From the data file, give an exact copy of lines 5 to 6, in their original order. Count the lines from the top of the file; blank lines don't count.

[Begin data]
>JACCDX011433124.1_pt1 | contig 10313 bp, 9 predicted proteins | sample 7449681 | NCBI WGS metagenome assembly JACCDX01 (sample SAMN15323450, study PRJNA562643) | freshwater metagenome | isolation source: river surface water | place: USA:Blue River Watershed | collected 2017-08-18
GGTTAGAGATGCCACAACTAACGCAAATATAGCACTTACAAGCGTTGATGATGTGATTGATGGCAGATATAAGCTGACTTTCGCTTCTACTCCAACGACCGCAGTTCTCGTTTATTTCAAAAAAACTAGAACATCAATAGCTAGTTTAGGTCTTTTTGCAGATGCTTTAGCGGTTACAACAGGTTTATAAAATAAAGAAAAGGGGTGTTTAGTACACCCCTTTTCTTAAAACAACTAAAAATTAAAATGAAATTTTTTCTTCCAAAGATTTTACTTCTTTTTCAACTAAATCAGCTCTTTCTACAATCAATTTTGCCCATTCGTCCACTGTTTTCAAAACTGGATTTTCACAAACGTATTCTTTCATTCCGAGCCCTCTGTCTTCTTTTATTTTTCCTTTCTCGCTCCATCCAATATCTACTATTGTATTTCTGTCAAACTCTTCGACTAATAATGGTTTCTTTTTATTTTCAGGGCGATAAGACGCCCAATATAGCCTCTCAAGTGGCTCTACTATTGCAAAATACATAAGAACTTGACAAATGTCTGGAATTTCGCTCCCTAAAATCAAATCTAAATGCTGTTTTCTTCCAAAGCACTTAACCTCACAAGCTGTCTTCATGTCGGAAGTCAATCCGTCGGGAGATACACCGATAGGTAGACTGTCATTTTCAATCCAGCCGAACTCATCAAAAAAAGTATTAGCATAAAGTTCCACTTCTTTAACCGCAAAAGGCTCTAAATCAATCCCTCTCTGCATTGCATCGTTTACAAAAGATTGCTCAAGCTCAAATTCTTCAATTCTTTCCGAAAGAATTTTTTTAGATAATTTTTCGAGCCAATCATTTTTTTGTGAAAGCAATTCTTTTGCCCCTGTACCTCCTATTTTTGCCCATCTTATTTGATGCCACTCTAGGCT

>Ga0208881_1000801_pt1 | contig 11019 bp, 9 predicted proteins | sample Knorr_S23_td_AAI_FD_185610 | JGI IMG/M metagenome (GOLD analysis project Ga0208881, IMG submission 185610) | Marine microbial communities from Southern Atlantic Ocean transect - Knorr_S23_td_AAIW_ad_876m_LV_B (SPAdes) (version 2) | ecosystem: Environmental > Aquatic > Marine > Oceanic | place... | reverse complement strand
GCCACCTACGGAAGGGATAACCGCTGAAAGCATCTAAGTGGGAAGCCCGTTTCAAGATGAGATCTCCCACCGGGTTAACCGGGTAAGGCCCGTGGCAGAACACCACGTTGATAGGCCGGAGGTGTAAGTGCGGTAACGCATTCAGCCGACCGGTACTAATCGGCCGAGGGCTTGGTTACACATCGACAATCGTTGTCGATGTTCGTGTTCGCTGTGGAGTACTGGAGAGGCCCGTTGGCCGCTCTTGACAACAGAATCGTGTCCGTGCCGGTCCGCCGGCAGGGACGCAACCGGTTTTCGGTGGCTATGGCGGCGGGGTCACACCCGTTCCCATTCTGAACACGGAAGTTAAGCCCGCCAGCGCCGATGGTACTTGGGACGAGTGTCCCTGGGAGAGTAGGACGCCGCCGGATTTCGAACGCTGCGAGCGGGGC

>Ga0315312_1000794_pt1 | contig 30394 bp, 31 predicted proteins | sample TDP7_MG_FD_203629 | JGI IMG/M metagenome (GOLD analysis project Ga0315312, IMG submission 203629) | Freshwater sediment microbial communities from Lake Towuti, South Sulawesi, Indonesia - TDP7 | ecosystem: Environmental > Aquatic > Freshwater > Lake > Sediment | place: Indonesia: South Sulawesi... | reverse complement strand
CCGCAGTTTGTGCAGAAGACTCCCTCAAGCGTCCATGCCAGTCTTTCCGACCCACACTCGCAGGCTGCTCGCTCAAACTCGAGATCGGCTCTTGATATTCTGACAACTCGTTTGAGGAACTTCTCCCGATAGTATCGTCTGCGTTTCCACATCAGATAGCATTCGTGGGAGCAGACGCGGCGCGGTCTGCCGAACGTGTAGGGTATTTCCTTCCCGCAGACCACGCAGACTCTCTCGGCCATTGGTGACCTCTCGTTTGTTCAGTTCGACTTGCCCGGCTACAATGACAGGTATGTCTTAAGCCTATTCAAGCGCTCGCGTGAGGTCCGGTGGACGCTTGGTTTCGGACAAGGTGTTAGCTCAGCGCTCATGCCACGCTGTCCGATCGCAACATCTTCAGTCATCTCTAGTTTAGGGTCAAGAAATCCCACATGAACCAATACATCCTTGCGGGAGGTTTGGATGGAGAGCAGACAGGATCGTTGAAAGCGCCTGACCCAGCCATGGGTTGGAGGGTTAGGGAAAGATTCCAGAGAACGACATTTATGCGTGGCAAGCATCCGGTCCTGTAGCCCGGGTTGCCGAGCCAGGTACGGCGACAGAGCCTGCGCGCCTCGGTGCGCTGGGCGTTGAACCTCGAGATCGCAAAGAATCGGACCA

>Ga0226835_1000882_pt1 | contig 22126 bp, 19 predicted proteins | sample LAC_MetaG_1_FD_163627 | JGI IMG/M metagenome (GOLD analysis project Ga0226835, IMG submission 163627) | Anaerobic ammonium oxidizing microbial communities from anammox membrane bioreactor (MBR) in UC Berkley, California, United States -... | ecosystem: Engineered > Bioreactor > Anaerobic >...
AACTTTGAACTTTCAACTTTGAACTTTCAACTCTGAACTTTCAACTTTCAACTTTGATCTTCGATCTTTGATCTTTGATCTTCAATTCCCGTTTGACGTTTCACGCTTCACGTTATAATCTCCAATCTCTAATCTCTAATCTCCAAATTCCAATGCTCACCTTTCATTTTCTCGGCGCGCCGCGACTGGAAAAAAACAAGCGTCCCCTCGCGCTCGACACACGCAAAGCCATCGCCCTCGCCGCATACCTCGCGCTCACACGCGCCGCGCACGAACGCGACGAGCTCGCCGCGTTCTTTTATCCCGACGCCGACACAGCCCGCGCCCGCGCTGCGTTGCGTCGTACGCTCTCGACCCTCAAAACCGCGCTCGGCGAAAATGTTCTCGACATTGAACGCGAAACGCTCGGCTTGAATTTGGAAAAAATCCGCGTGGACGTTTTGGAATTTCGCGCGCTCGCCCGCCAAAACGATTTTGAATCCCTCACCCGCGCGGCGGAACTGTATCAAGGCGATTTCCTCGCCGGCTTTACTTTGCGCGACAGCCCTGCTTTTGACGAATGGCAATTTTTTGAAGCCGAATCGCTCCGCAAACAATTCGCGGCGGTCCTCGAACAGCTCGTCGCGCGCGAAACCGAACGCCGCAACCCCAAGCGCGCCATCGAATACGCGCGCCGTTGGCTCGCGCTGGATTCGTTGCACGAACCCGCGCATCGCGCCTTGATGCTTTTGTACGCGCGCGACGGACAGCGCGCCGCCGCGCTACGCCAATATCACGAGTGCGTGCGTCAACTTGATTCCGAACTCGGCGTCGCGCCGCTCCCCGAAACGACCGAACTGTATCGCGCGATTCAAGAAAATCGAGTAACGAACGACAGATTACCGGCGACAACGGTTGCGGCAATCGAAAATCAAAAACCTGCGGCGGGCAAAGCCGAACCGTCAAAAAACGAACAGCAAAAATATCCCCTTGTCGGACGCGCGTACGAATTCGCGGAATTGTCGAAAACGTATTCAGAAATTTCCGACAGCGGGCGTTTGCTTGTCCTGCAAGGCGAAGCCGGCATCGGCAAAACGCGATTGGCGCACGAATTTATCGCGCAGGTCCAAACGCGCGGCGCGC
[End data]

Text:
>Ga0315312_1000794_pt1 | contig 30394 bp, 31 predicted proteins | sample TDP7_MG_FD_203629 | JGI IMG/M metagenome (GOLD analysis project Ga0315312, IMG submission 203629) | Freshwater sediment microbial communities from Lake Towuti, South Sulawesi, Indonesia - TDP7 | ecosystem: Environmental > Aquatic > Freshwater > Lake > Sediment | place: Indonesia: South Sulawesi... | reverse complement strand
CCGCAGTTTGTGCAGAAGACTCCCTCAAGCGTCCATGCCAGTCTTTCCGACCCACACTCGCAGGCTGCTCGCTCAAACTCGAGATCGGCTCTTGATATTCTGACAACTCGTTTGAGGAACTTCTCCCGATAGTATCGTCTGCGTTTCCACATCAGATAGCATTCGTGGGAGCAGACGCGGCGCGGTCTGCCGAACGTGTAGGGTATTTCCTTCCCGCAGACCACGCAGACTCTCTCGGCCATTGGTGACCTCTCGTTTGTTCAGTTCGACTTGCCCGGCTACAATGACAGGTATGTCTTAAGCCTATTCAAGCGCTCGCGTGAGGTCCGGTGGACGCTTGGTTTCGGACAAGGTGTTAGCTCAGCGCTCATGCCACGCTGTCCGATCGCAACATCTTCAGTCATCTCTAGTTTAGGGTCAAGAAATCCCACATGAACCAATACATCCTTGCGGGAGGTTTGGATGGAGAGCAGACAGGATCGTTGAAAGCGCCTGACCCAGCCATGGGTTGGAGGGTTAGGGAAAGATTCCAGAGAACGACATTTATGCGTGGCAAGCATCCGGTCCTGTAGCCCGGGTTGCCGAGCCAGGTACGGCGACAGAGCCTGCGCGCCTCGGTGCGCTGGGCGTTGAACCTCGAGATCGCAAAGAATCGGACCA